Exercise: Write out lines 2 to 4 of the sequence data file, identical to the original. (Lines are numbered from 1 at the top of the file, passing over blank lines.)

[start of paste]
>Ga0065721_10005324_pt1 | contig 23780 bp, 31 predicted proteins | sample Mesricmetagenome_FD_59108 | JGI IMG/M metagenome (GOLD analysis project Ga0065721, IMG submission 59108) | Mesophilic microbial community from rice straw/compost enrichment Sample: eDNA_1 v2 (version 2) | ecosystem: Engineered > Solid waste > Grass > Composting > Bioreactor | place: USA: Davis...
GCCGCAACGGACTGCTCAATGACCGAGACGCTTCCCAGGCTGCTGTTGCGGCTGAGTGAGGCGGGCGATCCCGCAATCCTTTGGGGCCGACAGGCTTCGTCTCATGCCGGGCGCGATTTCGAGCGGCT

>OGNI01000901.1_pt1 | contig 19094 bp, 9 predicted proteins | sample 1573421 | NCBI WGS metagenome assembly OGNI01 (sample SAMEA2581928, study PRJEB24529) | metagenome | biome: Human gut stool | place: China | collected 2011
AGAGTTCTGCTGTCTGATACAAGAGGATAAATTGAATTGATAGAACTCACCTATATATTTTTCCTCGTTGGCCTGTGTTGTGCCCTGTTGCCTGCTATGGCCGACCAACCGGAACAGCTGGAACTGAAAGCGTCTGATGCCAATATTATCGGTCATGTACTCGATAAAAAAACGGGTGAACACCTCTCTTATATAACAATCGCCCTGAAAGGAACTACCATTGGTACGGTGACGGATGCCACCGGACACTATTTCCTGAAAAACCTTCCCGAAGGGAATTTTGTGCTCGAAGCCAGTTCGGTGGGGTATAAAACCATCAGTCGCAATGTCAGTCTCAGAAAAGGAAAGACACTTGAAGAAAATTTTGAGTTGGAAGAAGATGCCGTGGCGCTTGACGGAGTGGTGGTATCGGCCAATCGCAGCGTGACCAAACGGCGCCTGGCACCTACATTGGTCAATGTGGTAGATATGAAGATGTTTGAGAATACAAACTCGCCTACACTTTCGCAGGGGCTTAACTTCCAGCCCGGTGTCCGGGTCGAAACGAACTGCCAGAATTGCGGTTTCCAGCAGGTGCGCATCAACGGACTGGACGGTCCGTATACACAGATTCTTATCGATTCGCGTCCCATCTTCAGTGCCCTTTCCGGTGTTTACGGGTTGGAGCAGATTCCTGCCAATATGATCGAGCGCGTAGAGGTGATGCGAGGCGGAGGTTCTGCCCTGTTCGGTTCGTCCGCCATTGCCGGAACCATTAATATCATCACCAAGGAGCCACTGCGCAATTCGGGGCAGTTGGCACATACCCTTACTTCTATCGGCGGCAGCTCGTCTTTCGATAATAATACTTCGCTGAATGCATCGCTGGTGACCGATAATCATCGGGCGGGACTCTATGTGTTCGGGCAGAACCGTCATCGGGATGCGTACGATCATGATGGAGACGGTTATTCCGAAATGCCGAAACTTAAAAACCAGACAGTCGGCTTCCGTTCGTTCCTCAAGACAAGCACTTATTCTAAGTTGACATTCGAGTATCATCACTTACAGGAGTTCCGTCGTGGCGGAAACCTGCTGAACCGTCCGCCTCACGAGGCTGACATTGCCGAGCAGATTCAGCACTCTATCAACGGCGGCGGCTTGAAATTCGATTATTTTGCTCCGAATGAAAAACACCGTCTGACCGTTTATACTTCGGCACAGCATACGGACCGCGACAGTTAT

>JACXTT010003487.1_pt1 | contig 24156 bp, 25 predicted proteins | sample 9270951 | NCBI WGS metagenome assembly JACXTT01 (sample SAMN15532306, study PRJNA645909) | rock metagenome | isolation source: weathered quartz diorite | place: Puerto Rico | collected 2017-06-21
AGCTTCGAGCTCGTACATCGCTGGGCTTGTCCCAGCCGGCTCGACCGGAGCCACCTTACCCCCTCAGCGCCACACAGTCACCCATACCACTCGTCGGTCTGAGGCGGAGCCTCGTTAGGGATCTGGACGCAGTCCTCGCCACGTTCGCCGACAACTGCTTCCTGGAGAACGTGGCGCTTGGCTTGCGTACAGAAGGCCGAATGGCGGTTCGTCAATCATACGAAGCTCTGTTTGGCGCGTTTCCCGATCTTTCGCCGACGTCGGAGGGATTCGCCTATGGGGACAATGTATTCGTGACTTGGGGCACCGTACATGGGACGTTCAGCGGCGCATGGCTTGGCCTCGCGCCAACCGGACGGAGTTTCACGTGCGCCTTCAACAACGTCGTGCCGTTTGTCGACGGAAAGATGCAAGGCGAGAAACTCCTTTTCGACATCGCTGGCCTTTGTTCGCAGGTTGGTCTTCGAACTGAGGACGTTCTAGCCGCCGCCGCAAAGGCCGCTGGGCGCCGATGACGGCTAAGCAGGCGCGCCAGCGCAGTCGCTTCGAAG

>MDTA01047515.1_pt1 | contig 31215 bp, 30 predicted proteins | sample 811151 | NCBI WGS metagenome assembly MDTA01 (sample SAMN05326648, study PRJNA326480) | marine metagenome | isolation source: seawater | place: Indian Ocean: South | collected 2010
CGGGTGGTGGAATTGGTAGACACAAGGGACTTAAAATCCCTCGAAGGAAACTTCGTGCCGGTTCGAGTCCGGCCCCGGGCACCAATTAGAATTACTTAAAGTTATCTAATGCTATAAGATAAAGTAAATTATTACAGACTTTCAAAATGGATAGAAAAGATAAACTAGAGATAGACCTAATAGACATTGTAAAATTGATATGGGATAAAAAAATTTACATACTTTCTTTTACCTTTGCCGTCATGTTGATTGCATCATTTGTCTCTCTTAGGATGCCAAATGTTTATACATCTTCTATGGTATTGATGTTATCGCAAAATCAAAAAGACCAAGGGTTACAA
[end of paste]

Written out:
GCCGCAACGGACTGCTCAATGACCGAGACGCTTCCCAGGCTGCTGTTGCGGCTGAGTGAGGCGGGCGATCCCGCAATCCTTTGGGGCCGACAGGCTTCGTCTCATGCCGGGCGCGATTTCGAGCGGCT

>OGNI01000901.1_pt1 | contig 19094 bp, 9 predicted proteins | sample 1573421 | NCBI WGS metagenome assembly OGNI01 (sample SAMEA2581928, study PRJEB24529) | metagenome | biome: Human gut stool | place: China | collected 2011
AGAGTTCTGCTGTCTGATACAAGAGGATAAATTGAATTGATAGAACTCACCTATATATTTTTCCTCGTTGGCCTGTGTTGTGCCCTGTTGCCTGCTATGGCCGACCAACCGGAACAGCTGGAACTGAAAGCGTCTGATGCCAATATTATCGGTCATGTACTCGATAAAAAAACGGGTGAACACCTCTCTTATATAACAATCGCCCTGAAAGGAACTACCATTGGTACGGTGACGGATGCCACCGGACACTATTTCCTGAAAAACCTTCCCGAAGGGAATTTTGTGCTCGAAGCCAGTTCGGTGGGGTATAAAACCATCAGTCGCAATGTCAGTCTCAGAAAAGGAAAGACACTTGAAGAAAATTTTGAGTTGGAAGAAGATGCCGTGGCGCTTGACGGAGTGGTGGTATCGGCCAATCGCAGCGTGACCAAACGGCGCCTGGCACCTACATTGGTCAATGTGGTAGATATGAAGATGTTTGAGAATACAAACTCGCCTACACTTTCGCAGGGGCTTAACTTCCAGCCCGGTGTCCGGGTCGAAACGAACTGCCAGAATTGCGGTTTCCAGCAGGTGCGCATCAACGGACTGGACGGTCCGTATACACAGATTCTTATCGATTCGCGTCCCATCTTCAGTGCCCTTTCCGGTGTTTACGGGTTGGAGCAGATTCCTGCCAATATGATCGAGCGCGTAGAGGTGATGCGAGGCGGAGGTTCTGCCCTGTTCGGTTCGTCCGCCATTGCCGGAACCATTAATATCATCACCAAGGAGCCACTGCGCAATTCGGGGCAGTTGGCACATACCCTTACTTCTATCGGCGGCAGCTCGTCTTTCGATAATAATACTTCGCTGAATGCATCGCTGGTGACCGATAATCATCGGGCGGGACTCTATGTGTTCGGGCAGAACCGTCATCGGGATGCGTACGATCATGATGGAGACGGTTATTCCGAAATGCCGAAACTTAAAAACCAGACAGTCGGCTTCCGTTCGTTCCTCAAGACAAGCACTTATTCTAAGTTGACATTCGAGTATCATCACTTACAGGAGTTCCGTCGTGGCGGAAACCTGCTGAACCGTCCGCCTCACGAGGCTGACATTGCCGAGCAGATTCAGCACTCTATCAACGGCGGCGGCTTGAAATTCGATTATTTTGCTCCGAATGAAAAACACCGTCTGACCGTTTATACTTCGGCACAGCATACGGACCGCGACAGTTAT